Sunday, April 5, 2009

Aasha; another victim of the half-and-half syndrome.

Hai bhagwan, what a cruel title to this review. The fact of the matter is that the 1957 film Aasha, starring Vyjayanthimala, Kishore Kumar and Pran, is not the most dramatic case of a Hindi film where one half is splendid and the other not so much. It's actually quite far from it. In this case, I think a lot could be attributed to a change of mood - when I began watching, I was so much on board with this film. Somewhere around the middle I had to pause it and put it away for a while, and when I returned to it, I still liked it, but wasn't feeling the magic anymore.

Such is life, I guess. I own this one on DVD now, so I might as well save it for later rewatches, hoping that will sway my opinion into a more positive direction.

Kishore plays Kishore, whose brother - okay, cousin - Raj (my first film seeing Pran as a younger man! awesome!) is not a very nice guy. He aspires to marry the rich girl Nirmala (my first film seeing Vyjayanthimala, yay!), who Kishore falls in love with. But as Raj is not a very nice guy, he has deceived a girl called Kamini, who he dated under the alias of Kishore and then dumped her. Kamini's father begs Raj to marry Kamini to make her a decent girl (or something), which he refuses to do (grr! so evil!) and instead kills the father and frames Kishore for the murder. Boo! Hiss!

But isn't Pran great? He's like good wine; even if not too aged, you will still get joyfully drunk!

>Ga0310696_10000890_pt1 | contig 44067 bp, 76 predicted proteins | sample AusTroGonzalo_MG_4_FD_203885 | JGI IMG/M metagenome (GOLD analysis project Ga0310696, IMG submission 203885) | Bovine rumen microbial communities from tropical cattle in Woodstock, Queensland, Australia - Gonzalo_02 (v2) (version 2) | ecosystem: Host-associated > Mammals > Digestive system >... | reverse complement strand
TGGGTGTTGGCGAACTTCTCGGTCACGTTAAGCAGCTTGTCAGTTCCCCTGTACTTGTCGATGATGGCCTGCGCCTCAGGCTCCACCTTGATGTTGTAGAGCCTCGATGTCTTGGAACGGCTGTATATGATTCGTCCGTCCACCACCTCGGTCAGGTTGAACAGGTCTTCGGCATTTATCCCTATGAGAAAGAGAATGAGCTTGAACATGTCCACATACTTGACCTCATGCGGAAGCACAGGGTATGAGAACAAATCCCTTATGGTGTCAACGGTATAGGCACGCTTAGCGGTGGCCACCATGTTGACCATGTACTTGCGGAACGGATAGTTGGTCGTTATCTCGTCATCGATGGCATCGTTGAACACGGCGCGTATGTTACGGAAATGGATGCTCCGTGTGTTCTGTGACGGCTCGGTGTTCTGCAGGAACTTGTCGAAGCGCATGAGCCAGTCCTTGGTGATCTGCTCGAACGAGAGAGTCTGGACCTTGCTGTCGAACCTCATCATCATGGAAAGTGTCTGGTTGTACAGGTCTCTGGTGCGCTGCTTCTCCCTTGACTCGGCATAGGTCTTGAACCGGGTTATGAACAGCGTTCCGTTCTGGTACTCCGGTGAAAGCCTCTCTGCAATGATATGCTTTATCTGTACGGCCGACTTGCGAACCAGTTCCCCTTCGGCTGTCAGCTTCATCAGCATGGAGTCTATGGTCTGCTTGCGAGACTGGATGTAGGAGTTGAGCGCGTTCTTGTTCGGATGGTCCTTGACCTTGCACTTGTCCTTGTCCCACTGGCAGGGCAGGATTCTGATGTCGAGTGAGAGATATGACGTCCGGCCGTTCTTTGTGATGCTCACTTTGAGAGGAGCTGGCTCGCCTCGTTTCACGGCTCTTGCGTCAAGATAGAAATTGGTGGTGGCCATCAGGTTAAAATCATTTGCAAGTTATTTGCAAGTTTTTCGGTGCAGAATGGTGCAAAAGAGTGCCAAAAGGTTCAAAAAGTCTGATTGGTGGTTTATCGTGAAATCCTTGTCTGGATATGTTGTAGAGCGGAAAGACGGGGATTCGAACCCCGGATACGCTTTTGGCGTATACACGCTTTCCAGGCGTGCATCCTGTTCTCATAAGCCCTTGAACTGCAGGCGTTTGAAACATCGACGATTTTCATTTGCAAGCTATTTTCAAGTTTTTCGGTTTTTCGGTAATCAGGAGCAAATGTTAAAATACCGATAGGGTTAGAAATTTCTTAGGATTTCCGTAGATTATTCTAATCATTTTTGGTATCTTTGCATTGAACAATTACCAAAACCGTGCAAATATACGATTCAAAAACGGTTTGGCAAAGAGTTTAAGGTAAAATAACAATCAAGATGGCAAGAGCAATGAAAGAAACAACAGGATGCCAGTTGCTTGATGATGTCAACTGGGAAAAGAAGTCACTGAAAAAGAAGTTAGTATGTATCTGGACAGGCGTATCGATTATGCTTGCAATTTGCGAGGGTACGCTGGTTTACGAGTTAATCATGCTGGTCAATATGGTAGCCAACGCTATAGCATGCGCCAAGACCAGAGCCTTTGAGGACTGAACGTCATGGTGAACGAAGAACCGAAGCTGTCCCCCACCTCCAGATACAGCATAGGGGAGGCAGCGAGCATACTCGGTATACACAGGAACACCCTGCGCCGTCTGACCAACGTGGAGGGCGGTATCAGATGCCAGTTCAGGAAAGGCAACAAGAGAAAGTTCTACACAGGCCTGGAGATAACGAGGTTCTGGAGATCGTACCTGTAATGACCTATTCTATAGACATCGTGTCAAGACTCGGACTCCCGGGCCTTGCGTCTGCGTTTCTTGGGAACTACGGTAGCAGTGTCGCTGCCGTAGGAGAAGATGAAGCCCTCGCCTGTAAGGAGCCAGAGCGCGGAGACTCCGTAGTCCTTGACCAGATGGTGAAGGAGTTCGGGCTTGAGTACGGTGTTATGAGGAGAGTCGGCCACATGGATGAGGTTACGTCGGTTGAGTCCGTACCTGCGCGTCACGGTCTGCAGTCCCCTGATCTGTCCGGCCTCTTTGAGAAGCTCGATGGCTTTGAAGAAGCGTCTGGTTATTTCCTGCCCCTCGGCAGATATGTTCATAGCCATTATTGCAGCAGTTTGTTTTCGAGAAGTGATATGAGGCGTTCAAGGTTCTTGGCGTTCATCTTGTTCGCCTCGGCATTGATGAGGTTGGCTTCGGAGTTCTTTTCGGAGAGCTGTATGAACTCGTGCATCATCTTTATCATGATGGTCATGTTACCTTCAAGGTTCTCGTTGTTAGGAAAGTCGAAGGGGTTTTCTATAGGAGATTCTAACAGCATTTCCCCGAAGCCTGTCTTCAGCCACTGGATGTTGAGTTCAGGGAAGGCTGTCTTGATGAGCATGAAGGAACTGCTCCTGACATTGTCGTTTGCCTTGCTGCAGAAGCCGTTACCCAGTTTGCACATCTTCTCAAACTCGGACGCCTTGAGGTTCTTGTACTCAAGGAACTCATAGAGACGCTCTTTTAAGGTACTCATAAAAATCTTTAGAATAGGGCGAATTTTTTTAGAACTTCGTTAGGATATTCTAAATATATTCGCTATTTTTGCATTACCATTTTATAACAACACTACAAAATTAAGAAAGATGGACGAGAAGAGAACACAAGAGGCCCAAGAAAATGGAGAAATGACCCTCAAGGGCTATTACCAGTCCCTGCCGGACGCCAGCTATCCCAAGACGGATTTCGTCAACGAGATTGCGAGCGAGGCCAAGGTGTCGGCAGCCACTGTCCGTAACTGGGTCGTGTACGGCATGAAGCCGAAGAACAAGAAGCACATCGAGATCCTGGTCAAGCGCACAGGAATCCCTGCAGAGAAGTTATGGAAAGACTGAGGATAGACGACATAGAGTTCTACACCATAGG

Kishore is as Kishore does; a singing comedic sensation that is fully convincing in the more emotional scenes. It's just good stuff.

And Vyjayanthimala?

So adorable..

...fantastic dancer...

..even cutely comical! It was delightful finally seeing her in a film after hearing so much about her, and even though I watch 50's and 60's films only once in a blue moon, I will try to make the effort to see her movies in the future.

You've probably noticed by now, the film has song scenes in color, while otherwise it's black-and-white. The blend is not jarring for me; I've seen Mughal-e-Azam in similar shape many times, and it's not really an issue. In fact, it serves as a nice reminder of the two different visuals, how much colors contribute to a scene, but how well you can do without them!

You may wonder, why did I see this film, instead of so many other films (of Vyjayanthimala or otherwise)? "Iina meena deeka", of course. This wonderful song has been a long-time oldie song favourite of mine and I just had to see the film it was attached to. The version I knew was the picturization above; Vyjayanthimala crossdressing and then dancing in an elaborate set. Later in the movie, we get Kishore's lovely male version of the song. Was it worth it? Yes! I really enjoyed the picturization. It's nice to have context for your favourite tunes, even if the context is not mind-blowingly amazing but more of the cute variety.

What's the problem, then? It's hard to say. The plot starts off smoothly, there's lots of funny comedy, great Pran-Kishore interaction and beginnings of a wonderful romantic storyline.. But sometime after the midway mark, the movie kind of gets stuck. Things still happen, mind you, but the plot seems to be doing a few circles to take up time until we get to the better, fantastically dramatic finale that is in all accounts, an epic bunch of events. Since I watched the film in two halves, it seemed probably like the film just lost it when I sat down to return to it. Maybe that viewpoint sort of skewers my view; the greatness of the beginning is not so fresh in my mind anymore.

Regardless, I wouldn't advice against seeing it. Kishore has done better films, as has Vyjayanthimala, I'm sure (though not sure what those films may be!) so there might be better introduction films to these stars, but for existing fans, or just fans of "Eena meena deeka", give it a spin. Why not?

Do it for younger-Pran!